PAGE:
Pandrang Row, J.
1. This is a case in which the petitioners who are dhobies by occupation have been convicted of criminal trespass and sentenced to pay a fine of Rs. 5/- each Under Section 447, I.P.C. After a mere perusal of the complaint itself and the sworn deposition, any Magistrate who applied his mind to the provisions of Section 203, Criminal P.C., would certainly have had no difficulty in dismissing the complaint Under Section 203, Criminal P.C., and it would have been his duty to do so.
2. The alleged trespass was on a piece of vacant site and it happened at a time when neither the complainant nor any one on his behalf was in actual possession; the complainant himself was not able to say on what date the alleged trespass took place. The accused were admittedly owners of the adjoining land and undoubtedly there was a dispute about the boundary. The complaint should, as I have already said, have been dismissed in limine Under Section 203, Criminal P.C. Not only was this not done but there was a long and protracted trial of these poor washermen from March 1936 till July 1936, the interval between the closing of the case and the pronouncement of the judgment being nearly two months. The judgment of the Bench Magistrates does not give a single reason in support of their finding that the accused are guilty. They do not state what the evidence is either of the alleged encroachment or trespass or of the intention that lay behind it. The judgment does not fulfil the elementary requirements of the law. Even in cases tried summarily where there is a conviction there must be a brief statement of the reasons for it and there is nothing that is worthy to be called a reason to be found in the judgment in support of the conviction. On the material before me I have no doubt that either the complaint should have been dismissed at the very outset or the Magistrates ought to have acquitted the petitioners and even ordered the complainant to pay compensation for dragging them unnecessarily to a Criminal Court on a false and vexatious complaint, with the object of compelling them to come to terms. This is a case which engenders some doubt as to the desirability of entrusting the disposal of cases coming Under Section 447, I.P.C., to Bench Courts. There seems to be a difficulty felt by Bench Courts in distinguishing between cases of civil trespass and cases of criminal trespass. In this particular case there is no doubt that the conviction of the petitioners was quite wrong on the merits and that the judgment is not according to law.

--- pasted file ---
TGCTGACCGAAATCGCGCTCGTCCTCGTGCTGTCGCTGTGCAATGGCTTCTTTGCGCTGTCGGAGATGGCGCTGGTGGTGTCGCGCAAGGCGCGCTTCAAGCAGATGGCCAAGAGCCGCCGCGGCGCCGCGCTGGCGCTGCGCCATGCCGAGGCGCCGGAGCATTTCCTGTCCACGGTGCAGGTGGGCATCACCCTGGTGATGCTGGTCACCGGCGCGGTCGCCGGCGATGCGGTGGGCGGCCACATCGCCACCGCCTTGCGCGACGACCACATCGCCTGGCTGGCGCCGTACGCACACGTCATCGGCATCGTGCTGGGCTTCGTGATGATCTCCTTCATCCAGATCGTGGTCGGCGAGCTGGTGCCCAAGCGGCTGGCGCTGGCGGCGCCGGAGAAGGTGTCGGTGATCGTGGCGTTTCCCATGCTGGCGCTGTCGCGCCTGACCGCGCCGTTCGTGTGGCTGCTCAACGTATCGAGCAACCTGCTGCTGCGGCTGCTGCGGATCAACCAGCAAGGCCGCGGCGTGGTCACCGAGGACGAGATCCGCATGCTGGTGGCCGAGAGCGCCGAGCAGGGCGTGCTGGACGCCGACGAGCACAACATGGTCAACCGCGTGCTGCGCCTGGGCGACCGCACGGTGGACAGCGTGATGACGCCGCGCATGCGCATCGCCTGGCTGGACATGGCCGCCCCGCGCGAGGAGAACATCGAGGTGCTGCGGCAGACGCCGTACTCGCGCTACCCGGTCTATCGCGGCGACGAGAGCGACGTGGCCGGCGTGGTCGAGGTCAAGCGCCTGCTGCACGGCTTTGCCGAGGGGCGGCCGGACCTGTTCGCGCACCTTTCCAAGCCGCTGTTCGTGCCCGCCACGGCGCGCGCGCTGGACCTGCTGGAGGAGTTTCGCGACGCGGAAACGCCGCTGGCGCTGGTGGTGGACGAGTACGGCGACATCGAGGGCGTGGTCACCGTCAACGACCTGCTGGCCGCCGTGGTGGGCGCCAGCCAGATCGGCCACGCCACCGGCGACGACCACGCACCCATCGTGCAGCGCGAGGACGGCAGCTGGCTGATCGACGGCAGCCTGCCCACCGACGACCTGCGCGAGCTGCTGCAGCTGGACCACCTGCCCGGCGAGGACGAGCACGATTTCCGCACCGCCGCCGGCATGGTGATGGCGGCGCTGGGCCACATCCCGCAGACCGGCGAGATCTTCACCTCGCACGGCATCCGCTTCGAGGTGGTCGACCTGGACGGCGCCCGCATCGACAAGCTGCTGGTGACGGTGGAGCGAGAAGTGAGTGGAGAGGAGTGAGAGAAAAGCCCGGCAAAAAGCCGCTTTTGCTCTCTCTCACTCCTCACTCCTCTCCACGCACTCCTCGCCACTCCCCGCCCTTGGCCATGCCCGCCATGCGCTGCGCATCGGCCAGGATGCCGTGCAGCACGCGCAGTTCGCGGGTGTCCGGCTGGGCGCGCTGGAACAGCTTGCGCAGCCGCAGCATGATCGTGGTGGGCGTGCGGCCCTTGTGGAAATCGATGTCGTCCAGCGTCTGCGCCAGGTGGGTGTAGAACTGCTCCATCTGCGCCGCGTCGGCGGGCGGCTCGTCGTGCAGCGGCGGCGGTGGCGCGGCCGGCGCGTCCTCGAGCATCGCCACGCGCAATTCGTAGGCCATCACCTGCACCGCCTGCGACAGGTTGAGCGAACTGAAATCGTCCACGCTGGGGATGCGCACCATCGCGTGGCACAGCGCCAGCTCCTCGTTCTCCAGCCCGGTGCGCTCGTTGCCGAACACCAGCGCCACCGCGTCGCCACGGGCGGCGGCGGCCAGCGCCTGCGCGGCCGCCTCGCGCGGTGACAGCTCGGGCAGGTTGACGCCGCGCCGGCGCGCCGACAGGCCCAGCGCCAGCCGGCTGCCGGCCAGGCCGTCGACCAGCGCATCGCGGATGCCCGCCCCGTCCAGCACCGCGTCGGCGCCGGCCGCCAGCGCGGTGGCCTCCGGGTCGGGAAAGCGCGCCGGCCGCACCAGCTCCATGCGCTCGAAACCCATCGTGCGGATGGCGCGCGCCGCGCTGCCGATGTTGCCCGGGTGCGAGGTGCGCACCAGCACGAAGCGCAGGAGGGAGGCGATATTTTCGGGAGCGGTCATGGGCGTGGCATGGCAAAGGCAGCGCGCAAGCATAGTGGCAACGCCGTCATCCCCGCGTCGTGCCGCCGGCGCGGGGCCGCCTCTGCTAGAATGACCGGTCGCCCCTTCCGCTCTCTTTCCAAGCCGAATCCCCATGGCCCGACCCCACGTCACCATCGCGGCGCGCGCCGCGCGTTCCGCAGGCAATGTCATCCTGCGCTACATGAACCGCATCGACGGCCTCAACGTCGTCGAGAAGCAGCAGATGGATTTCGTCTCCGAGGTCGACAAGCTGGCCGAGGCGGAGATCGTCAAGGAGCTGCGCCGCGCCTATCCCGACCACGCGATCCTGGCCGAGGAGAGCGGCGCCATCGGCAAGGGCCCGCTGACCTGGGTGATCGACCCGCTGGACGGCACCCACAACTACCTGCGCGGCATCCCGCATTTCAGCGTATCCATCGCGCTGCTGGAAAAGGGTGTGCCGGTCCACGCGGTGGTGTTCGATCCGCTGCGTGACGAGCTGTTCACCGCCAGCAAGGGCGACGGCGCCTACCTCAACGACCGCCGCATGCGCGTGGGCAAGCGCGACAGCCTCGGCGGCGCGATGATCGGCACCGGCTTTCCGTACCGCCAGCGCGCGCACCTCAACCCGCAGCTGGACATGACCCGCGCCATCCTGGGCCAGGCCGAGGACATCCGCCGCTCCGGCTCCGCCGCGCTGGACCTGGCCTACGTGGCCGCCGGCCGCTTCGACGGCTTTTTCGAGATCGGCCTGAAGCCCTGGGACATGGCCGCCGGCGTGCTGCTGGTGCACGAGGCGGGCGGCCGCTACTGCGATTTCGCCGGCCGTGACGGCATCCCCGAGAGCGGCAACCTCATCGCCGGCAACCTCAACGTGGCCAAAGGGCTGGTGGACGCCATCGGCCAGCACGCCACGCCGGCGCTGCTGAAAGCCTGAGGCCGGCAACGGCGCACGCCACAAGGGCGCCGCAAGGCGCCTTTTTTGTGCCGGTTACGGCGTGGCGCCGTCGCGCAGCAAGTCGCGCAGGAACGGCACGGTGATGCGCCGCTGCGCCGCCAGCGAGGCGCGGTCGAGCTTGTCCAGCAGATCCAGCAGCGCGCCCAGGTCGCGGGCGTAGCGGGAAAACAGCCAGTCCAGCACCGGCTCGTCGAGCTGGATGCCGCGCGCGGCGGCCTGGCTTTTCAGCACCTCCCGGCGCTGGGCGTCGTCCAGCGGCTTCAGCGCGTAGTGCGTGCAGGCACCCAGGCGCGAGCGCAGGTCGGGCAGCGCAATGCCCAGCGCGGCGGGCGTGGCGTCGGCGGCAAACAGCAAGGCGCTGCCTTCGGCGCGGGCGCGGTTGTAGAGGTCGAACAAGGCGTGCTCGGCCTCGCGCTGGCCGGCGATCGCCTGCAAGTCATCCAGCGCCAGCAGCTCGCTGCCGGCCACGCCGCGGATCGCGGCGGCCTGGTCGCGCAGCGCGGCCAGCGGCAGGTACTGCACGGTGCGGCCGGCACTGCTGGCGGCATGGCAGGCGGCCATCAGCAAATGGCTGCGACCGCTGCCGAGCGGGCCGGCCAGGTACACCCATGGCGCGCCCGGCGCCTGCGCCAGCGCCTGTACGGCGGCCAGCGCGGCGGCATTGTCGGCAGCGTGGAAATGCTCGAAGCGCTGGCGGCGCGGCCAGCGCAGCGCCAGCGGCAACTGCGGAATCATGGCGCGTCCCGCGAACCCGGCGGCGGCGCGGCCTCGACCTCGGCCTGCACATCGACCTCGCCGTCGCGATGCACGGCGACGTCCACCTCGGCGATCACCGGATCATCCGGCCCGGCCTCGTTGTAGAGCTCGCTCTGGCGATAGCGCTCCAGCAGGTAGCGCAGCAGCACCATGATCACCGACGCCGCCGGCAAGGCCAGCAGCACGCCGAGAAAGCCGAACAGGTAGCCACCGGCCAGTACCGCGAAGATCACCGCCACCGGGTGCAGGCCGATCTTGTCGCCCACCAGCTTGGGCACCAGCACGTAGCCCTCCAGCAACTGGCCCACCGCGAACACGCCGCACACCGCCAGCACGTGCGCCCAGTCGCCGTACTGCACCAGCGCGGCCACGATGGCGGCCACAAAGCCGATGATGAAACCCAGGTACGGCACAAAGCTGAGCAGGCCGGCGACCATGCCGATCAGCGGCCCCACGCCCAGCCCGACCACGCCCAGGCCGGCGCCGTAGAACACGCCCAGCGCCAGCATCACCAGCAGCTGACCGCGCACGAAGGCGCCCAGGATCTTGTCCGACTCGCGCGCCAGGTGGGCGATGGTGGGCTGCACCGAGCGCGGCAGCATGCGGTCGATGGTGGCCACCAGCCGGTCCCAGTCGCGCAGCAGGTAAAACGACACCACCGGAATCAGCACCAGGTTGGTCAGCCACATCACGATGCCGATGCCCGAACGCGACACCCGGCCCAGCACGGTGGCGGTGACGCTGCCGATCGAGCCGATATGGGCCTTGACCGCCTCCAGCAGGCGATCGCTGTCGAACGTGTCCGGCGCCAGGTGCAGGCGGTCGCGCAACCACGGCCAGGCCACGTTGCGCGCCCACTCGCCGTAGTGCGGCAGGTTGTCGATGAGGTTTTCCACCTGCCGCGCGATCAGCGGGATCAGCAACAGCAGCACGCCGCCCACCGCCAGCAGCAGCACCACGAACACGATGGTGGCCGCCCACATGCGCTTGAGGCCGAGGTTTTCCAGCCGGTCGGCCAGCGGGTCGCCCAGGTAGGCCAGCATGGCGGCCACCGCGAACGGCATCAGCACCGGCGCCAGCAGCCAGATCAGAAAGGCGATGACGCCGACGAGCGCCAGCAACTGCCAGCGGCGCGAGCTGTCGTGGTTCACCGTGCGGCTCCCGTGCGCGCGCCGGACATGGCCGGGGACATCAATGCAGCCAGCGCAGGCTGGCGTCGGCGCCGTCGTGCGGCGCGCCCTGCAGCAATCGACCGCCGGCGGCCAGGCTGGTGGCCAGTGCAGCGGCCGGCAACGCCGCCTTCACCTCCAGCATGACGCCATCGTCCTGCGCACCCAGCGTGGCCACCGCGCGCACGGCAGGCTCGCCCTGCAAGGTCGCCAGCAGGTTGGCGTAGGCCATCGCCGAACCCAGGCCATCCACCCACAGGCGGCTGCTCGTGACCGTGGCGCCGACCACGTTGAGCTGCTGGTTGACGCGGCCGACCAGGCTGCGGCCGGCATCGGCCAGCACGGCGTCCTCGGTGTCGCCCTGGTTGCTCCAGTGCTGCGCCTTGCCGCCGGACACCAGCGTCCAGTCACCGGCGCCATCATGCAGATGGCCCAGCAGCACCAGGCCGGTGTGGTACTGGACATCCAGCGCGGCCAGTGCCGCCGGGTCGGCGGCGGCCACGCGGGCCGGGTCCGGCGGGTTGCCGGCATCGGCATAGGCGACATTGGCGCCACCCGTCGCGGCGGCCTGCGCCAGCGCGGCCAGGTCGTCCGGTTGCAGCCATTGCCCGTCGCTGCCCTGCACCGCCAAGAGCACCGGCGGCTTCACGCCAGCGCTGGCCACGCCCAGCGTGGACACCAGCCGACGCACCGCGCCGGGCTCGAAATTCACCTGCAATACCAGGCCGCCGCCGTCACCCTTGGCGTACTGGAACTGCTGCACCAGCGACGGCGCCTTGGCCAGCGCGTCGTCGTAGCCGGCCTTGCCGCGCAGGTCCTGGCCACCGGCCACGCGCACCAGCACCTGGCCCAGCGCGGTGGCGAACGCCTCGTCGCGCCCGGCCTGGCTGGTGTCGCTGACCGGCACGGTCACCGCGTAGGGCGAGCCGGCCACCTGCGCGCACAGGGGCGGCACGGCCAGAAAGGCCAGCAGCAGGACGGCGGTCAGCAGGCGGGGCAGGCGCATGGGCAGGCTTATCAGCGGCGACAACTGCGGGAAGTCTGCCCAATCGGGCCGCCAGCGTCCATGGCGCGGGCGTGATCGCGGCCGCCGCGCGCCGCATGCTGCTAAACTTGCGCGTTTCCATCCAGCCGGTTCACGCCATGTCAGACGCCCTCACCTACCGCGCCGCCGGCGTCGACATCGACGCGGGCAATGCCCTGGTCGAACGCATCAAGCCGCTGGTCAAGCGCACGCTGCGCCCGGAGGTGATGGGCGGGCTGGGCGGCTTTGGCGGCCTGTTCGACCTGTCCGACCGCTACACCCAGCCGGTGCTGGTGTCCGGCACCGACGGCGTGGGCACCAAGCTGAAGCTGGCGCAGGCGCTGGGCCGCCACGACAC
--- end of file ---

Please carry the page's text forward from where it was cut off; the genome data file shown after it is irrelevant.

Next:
3. The convictions and the sentences are therefore set aside and the petitioners acquitted. The fines paid by them should be refunded.